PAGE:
Submission – 1/26/07

I’ve just submitted two poems for a contest being held by Flashquake. These poems are Fibs. A new poetry form created back in April of 2006 by Gregory Pincus.

They also are taking flash fiction under 100 words for the contest, but I don’t have any fiction that short. I did submit an under 1000-word piece for their Spring issue. I’ve tried publishing it elsewhere, but it’s somewhat unusual, and it’s been hard to place. Their normal line limit for poetry is under 35 lines, and almost all of my poetry is under 35 lines, so I might also submit a poem.

I should know the results for both the contest and the Spring issue by the end of February.

I am going to begin metioning my submissions in this blog. That way, when you, my adoring fans, and friends, notice I haven’t mentioned submitting anything for a few months, you can ask me whether I have discontinued the practice of posting the information, or whether I have idiotically stopped submitting stuff; I have a backlog of about 500 poems written (not that all of them are of publishable quality, but many of them are). I should be submitting much more often.

0 thoughts on “Submission – 1/26/07

  1. Databob

    Thanks for reminding me. I just popped out the 2 pictures for the same contest. It’s not really that fair that you’re up for a first place award of $75, and For a picture that I submitted, only $10. But, you may have agonized more over your work(s) than I. Than again, maybe not…

  2. John

    I do know that regardless of how quickly one types, and how long one agonizes over the words, it’s going to take longer to type a poem (a couple hundred keystrokes or so) than it is to take a digital picture (one click).

  3. Databob

    Hang on, that sounds like an argument I’m willing to undertake!
    Even though the final product may have been the result of 1/20 second, what you don’t see is the hours, sometimes days of shooting pictures that you think will turn out placing the composition of the picture, not to mention the agonizing over the results to determine which photo may have turned out the way you really envisioned. This is assuming that it’s not a digital picture that you may be computer editing, color correcting, etc. Or in this modern day and age, the art may be nearly entirely computer-generated, the result of hours and hours of labor and possibly several pictures, which were also the result of hours and hours of shooting. So, that’s where the whole “worth a thousand words” thing comes from.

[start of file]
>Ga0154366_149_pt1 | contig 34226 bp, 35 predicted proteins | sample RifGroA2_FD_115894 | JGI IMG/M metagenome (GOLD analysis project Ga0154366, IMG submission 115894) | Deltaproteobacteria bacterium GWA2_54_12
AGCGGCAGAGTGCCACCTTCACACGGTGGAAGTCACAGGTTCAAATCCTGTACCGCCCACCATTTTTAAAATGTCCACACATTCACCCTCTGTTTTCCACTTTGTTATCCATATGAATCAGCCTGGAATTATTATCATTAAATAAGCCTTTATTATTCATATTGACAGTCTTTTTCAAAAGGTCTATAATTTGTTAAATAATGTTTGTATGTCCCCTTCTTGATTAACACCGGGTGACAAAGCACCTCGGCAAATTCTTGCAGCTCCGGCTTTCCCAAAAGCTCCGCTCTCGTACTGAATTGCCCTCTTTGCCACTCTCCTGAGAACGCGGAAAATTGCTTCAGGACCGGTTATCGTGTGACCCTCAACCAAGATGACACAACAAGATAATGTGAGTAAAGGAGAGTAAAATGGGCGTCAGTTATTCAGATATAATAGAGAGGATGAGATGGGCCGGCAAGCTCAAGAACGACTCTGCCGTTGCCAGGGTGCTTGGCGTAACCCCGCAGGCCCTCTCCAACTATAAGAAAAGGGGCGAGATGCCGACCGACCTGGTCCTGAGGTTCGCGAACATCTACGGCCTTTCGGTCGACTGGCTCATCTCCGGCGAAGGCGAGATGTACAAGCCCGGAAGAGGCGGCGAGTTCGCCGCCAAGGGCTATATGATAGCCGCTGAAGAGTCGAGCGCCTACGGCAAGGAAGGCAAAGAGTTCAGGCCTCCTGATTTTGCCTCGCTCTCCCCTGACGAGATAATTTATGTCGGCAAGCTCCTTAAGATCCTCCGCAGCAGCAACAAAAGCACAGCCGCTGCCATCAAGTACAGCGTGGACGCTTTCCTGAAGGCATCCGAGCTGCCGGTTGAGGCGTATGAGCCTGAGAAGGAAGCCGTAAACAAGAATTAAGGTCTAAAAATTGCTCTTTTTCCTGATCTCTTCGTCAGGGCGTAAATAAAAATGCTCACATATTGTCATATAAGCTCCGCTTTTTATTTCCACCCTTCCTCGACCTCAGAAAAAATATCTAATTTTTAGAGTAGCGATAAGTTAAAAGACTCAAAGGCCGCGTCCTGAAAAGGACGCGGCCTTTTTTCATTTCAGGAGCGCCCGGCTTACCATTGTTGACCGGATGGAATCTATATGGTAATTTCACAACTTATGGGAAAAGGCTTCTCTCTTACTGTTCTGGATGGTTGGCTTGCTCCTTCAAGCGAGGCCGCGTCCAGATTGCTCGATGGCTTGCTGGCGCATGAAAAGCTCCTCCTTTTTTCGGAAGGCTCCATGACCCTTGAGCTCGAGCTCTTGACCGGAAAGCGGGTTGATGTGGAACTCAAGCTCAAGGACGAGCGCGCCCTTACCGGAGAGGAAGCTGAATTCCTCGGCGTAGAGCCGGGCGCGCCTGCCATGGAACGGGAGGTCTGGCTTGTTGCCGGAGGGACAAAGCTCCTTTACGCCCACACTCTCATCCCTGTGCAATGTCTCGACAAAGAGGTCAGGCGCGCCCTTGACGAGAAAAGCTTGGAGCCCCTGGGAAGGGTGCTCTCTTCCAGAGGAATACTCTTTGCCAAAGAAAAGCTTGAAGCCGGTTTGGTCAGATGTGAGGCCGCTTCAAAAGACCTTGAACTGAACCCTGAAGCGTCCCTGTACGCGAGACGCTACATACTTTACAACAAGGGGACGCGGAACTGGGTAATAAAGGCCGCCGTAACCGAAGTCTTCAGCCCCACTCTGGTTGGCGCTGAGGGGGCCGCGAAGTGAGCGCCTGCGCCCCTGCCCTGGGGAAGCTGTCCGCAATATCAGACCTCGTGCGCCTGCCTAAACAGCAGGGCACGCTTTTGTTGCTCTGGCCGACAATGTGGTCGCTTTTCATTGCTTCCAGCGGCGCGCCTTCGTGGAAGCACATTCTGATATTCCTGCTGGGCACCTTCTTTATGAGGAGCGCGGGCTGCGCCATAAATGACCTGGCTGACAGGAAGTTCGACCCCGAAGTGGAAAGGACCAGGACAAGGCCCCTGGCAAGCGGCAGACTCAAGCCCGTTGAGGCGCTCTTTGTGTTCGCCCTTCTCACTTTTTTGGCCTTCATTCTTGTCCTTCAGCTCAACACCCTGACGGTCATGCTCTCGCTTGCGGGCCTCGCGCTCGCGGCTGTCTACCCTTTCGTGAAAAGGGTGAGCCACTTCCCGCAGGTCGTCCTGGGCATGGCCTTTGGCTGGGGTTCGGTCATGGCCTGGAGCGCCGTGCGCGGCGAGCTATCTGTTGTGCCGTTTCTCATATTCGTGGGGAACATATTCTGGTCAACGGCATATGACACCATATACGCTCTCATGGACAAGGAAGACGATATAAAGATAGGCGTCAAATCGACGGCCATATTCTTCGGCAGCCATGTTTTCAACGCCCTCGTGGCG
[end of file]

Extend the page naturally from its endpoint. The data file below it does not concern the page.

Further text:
Now, mind you the greatest amount of time spent for a photo was still the time spent shooting a bikini-clad supermodel. And who can really blame them?

  4. John

    I will address your arguments out of order:

    1) Didn’t the requirements of the contest require no digital editing of the pictures?
    I thought so. That argument is easily dismissed.

    2) There was no such requirement on the poetry, so I did edit them. Admittedly the poems are short, so there wasn’t much to edit, but some.

    3) I agonize over which of my poems best display the thoughts in my mind or the emotions in my heart.

    4) The world never sees my failed poems.